content warning: mentions of sexual assault
What do Lorde, Taylor Swift and Lana Del Rey all have in common? Other than being the pillars of pop? Why, Jack Antonoff of course.
Antonoff boldly began his career in the band ‘fun’, cementing his musical presence with the chart-topping song, ‘We Are Young’, before splitting off to make Bleachers, an 80s-inspired band. Over the past decade, the producer and singer-songwriter has managed to carve himself into the pop music lexicon. Now, he is slowly becoming a household name associated with some of the biggest female artists of our time. In fact, that is what makes Antonoff such a perplexing figure: he continuously works solely with female artists, a creative choice by Antonoff himself. In a Guardian article, Antonoff stated, “I’ve always been extremely drawn to female artists who are being brutally honest”.
Antonoff’s music is a turbulent array of sounds that go from a euphonious high to a crashing low. It is reflective, intoxicating and deeply personal—qualities Antonoff believes can be perfectly achieved through the naturally higher octave of female voices. Marred by the death of his sister when he was fourteen, Jack Antonoff stands out for the depth and emotion he gives to pop music, a genre that is oftentimes simply dismissed as shallow radio play. This intensity is notably echoed in ‘Liability’ by Lorde, who croons lyrics like "the only love I haven’t screwed up” and “they say, you’re a little much for me” with croaky despondency. It is a terrifyingly relatable song and a staple in every teenager’s heartbreak playlist. It seems like this formula works well for Antonoff, who has since gone on to win multiple Grammys, the most recent being for his work on Taylor Swift’s folklore, which won Album of the Year. Some other musicians he has notably collaborated with in the past year include St. Vincent for her album Daddy’s Home and Lana Del Rey for Chemtrails Over the Country Club.
However, his continuous success only serves to highlight the fundamental flaws of the music industry. Strife with sexual misconduct and misogyny, the Hollywood-infused fantasy of music-making is more often than not a destructive imbalance of power between male producers and young female musicians. Pop music itself has relied on the objectification and sexualisation of women in order to generate attention, leading to an incredibly toxic and abusive environment for many singers. In 2014, singer Kesha claimed that Dr. Luke, the executive producer behind some of her biggest songs, had physically and sexually assaulted her. Due to contractual obligations, and after a judge decided not to terminate the contract, Kesha was forced to continue working with Dr. Luke. Similarly, Taylor Swift has been in a fight for rights to her music against ex-manager Scooter Braun. In retaliation, Swift decided to re-record her past albums—and is doing so with Antonoff. In an industry rampant with excessive manipulation, Jack Antonoff appears like an oddly shaped beacon of hope, a “cure for Dr. Luke”, as The Ringer boldly claims.
Yet, even as Antonoff’s name saturates music charts, there is a problematic lack of people of colour in his production discography. His name is credited to only Kevin Abstract and FKA Twigs among a superfluous list of white artists. Having Jack Antonoff spearheading modern-day pop, but disregarding POC musicians, continues a cycle of inequality in a genre that is already dominated by white musicians.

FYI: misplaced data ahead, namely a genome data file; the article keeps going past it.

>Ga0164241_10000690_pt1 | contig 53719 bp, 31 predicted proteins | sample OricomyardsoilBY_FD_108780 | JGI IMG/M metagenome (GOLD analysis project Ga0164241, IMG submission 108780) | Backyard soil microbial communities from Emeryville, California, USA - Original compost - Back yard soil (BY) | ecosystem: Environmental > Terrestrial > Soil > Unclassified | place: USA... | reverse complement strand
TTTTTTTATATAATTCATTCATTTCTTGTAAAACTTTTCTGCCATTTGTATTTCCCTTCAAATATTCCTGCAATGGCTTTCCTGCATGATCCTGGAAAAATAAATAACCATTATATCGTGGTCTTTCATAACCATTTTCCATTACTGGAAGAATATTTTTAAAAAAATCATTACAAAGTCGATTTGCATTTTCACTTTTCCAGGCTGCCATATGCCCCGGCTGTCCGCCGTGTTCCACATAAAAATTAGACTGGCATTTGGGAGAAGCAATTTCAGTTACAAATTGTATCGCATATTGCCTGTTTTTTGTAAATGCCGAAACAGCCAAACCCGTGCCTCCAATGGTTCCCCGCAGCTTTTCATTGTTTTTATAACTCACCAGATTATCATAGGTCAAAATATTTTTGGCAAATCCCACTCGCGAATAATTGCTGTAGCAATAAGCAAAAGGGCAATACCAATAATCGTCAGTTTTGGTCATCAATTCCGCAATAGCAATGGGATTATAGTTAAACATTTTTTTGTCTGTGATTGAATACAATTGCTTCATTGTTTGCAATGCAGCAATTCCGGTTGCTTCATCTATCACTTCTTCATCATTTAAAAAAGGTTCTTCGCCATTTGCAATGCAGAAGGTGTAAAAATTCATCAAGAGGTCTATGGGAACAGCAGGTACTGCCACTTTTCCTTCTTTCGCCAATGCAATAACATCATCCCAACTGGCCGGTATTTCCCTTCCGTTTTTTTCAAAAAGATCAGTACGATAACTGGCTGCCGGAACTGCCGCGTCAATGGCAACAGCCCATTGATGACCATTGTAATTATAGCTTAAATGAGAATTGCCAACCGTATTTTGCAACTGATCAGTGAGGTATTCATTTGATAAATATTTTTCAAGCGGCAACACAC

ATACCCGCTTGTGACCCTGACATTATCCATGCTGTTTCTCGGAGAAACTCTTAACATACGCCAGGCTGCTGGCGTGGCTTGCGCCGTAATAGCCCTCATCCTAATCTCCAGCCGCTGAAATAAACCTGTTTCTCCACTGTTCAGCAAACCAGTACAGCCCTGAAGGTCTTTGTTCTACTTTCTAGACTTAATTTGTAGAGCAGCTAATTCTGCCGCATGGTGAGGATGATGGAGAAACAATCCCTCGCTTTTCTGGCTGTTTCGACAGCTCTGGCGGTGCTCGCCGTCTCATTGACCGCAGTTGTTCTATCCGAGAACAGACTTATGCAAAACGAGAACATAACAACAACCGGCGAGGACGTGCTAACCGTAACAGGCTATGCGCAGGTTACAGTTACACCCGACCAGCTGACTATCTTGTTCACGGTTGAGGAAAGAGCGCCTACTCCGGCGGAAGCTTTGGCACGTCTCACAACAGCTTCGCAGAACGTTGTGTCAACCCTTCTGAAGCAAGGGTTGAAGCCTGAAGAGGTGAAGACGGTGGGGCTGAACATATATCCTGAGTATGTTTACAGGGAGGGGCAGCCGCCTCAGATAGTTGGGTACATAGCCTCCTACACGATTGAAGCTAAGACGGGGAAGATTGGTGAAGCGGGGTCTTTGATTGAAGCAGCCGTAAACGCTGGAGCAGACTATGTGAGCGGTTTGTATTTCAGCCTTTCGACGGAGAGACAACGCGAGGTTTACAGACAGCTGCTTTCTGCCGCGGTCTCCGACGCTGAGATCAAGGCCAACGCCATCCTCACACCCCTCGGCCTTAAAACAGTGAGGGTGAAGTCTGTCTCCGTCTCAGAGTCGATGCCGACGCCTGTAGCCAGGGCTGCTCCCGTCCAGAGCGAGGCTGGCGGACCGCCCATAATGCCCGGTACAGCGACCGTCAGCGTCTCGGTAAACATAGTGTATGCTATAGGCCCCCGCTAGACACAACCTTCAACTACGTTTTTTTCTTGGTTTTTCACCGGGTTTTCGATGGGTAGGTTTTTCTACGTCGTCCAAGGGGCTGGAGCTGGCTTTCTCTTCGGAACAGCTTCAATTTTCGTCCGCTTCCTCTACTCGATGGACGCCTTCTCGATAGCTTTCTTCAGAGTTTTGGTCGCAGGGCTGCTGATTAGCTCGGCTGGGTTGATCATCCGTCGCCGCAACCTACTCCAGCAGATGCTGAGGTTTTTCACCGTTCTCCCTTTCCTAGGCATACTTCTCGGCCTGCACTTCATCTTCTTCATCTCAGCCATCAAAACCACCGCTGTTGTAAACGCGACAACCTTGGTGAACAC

Unsurprisingly, his collaboration with female artists has also spurred multiple theories that suggest romantic relationships with them. This view, a breeding ground for gossip, tends to socially devalue the music created from this collaboration by rooting itself within heteronormative constructs. It is perhaps more constructive to assess why the music industry is so heavily dominated by male producers, usurping the ability for female-led directives to flourish within the music business.
Nevertheless, it is this revolutionary musical process—or perhaps simply his respect for the artists he works with—that allows these women to reclaim their autonomy and make music that delves into personal trauma, heartbreak and individual uncertainties with fascinating clarity and breadth. Clairo’s ‘Bambi’, off her latest album Sling, is a song that supposedly exposes the music industry for its overt control.
However, the success of albums such as Melodrama and folklore is not indebted to Antonoff. Though his production serves to meticulously refine these albums sonically and thematically, it is the female artists leading these records that catapult their music to the forefront. Lorde herself has expressed frustration at the tendency for fans to define her synonymously with Antonoff and the other musicians he works with. In regards to her newest album Solar Power, Lorde said in a New York Times article, “I haven’t made a Jack Antonoff record… I’ve made a Lorde record and he’s helped me make it.”
Nevertheless, Antonoff’s success proves that such innovative collaboration can happen despite the sexism and overabundance of male producers within the industry. Successful music can be created through genuine partnership and emotional vulnerability between two people, a transformative development for a genre that is constantly redefining itself. When artist and producer share an intimate space, the artist can produce exceptionally raw content without the antagonising fear of suppression. And after all, without Melodrama, where would we be today?